REEPERBAHN, WHIRLEY-POP AND SISTER SLEDGE A.K.A. HOW HAMBURG DESTROYED CHRISTMAS
So, after four months of virtually non-stop global touring, this decade’s surprise reunion success story wrapped up at the weekend as the all-new Atari Teenage Riot closed 2011 with one final gig and festive party at Hamburg’s Gruenspan.
Now bizarrely, the idea of ATR throwing a Christmas party was met with about the same level of criticism among online fandom as if Alec’s suggestion had been; „So the plan is to charge 80 bucks a ticket, play only two songs really badly and then go and push some orphan children into traffic.“ Clearly for some it’s impossible to have an opinion and celebrate Christmas and while many may have a glamourous idea in their heads that ATR spend the holidays smashing up toy stores and making kids cry, I suspect they do as we all do; lie around on the couch in pajamas watching dreadful TV and chain-eat chocolate.
Anyway, I thought it was a great idea and so I jumped at the chance to tag along and man the merch table for a couple of days.
I like doing merch primarily because you are in the position to be able to see and talk to virtually everyone who comes to the gig and watching the never-ending stream of motley characters arrive for the show is entertainment enough in itself before ATR even play a note.
It’s really fascinating what a diverse crowd the new ATR manages to draw. Sure, there are the hardcore fans who were scrawny teens jumping around and kicking fuck out of each other way back in 95 but you’ll also see cute goth chicks, anaemic boys with indie hair, guys in slick suits and even the occasional bearded hump-back mutant thrown in for good measure.
The festive bonanza started in Copenhagen where just about every ATR fan in Denmark was present. The show was great but this was probably the coldest club on the earth and my genitals had all but vanished before the promoter took pity on me and issued me with a chunky Scandinavian security jacket which was heavier than me to keep me warm (*Note: next time, steal the jacket).
It was in Copenhagen that one of fans asked the question which is rapdily passing into tour legend: „Are you always a Travelling Merchant?“ For a moment I had visions of myself wandering the deserts of the Middle East selling exotic fabrics and curious incense rather than just some freezing loser with a bunch of T-Shirts.
After Copenhagen we piled into the bus and set sail (Ahoy!) for Hamburg with CX educating me about the advantages of having a home popcorn maker (I guess he’ll be using the good ol’ Whirley-Pop to cook up Christmas lunch). After a couple of abortive attempts at listening to a podcast – the best we could do was some guy who sounded about as interesting as a fridge analysing the social effects of the i-Pod shuffle function – we settled for a disco playlist.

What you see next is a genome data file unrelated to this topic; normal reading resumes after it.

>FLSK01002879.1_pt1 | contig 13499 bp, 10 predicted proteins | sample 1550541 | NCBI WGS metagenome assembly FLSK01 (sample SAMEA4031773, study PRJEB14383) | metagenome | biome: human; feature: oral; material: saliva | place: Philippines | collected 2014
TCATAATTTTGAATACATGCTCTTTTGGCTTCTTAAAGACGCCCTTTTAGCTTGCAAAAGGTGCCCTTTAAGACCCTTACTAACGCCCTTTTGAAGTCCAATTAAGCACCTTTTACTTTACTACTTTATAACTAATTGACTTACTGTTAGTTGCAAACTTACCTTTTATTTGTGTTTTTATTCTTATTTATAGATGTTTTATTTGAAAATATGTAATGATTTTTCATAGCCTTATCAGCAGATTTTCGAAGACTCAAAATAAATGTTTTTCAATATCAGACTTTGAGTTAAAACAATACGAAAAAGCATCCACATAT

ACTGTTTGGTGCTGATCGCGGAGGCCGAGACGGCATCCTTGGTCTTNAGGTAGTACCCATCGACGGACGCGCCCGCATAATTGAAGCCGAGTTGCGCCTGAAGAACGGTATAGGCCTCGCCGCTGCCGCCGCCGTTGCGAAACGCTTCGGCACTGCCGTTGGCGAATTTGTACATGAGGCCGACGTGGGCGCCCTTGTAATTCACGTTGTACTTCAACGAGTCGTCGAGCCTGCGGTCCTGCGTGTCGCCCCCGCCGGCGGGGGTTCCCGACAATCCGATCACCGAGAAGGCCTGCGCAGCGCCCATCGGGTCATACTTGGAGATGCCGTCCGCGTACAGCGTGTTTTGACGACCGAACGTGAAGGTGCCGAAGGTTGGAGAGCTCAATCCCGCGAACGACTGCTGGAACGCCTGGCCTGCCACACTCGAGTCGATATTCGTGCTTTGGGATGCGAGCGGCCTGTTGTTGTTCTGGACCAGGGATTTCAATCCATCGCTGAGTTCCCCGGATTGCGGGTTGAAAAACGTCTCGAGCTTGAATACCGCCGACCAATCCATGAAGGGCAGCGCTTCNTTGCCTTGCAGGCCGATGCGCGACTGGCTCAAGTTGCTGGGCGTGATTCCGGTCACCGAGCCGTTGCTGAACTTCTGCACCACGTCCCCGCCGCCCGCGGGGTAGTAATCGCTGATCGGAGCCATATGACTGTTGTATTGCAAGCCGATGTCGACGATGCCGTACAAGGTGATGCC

Before I go any further, fuck off with your snorting and sneering at disco, right? It’s probably been the most consistently excellent genre of music ever created and has been more influential to both mainstream and alternative forms of music since the 70s and any song that can make a lyric out of „Halston, Gucci, Fiorucci“ should get some sort of honour from the United Nations. Probably. And anyway we were on the way to a Christmas party. What were we supposed to do? Listen to Norwegian Death Metal and kick each other in the face?
Hamburg’s Gruenspan, a stone’s throw from the famous Reeperbahn and right next door to legendary club The Indra, is a fantastic venue. Apparently the first disco in Germany, it has a huge concert hall complete with roman pillars, upper gallery and a massive Buddha set into an alcove above the stage. It’s large and glamourous but with shabby, faded edges which dreary interior designers would no doubt helpfully label „character.“
Doors were at 10pm and no sooner did they open than a healthy supply of clubbers started to pile in. These were largely semi-drunken, rowdy party types who caused a rush at the merch table and so I thought to myself, „Yes, this is going to be good.“
But contrary to expectations it all fell a bit flat thanks to some rather silly internal office politics at the venue which I still don’t quite get to this day. Before I knew where I was, I heard Nic announce the start of the show without my ever having heard a note of the support show, Rowdy Superstar, who’d been flown in from London.
„Oh well,“ I thought, „I mustn’t have been listening properly.“
ATR were firing on all cylinders for their last gig of the year and the crowd in the sold-out venue were jumping around and generally making nuisances of themselves for the duration. They clicked into the rebellious nature of the music and at one point a spontaneous chant of „All Hamburg hates the police“ thundered through the Gruenspan which did rather make me wonder who on earth they’re going to call when crack addicts burgle their houses and steal all the Christmas presents.
So ATR finished, three quarters of the „party“ people promptly disappeared and THEN the support played for about 50 people. Yeah, yeah, don’t ask…only God knows why the main act warm up the crowd for the support. I’ll understand Steven Hawking’s Expanding Universe Theory before I figure that one out.
So that was that; a great show for a packed house, an unfortunate support band who play to a handful of people and a Christmas party that didn’t happen. The sense of despair and dejection I felt after packing up was quite handily visually summed up for me by the sight of some lonely, lumpen girl who look like she’d just wandered in from the Blair Witch Project stood in the corner next to the stage sadly picking her nose.
On the basis of the available evidence I can only surmise that Hamburgers are great at concerts and utterly rubbish at parties.
Perhaps we should’ve kicked kids in front of cars after all…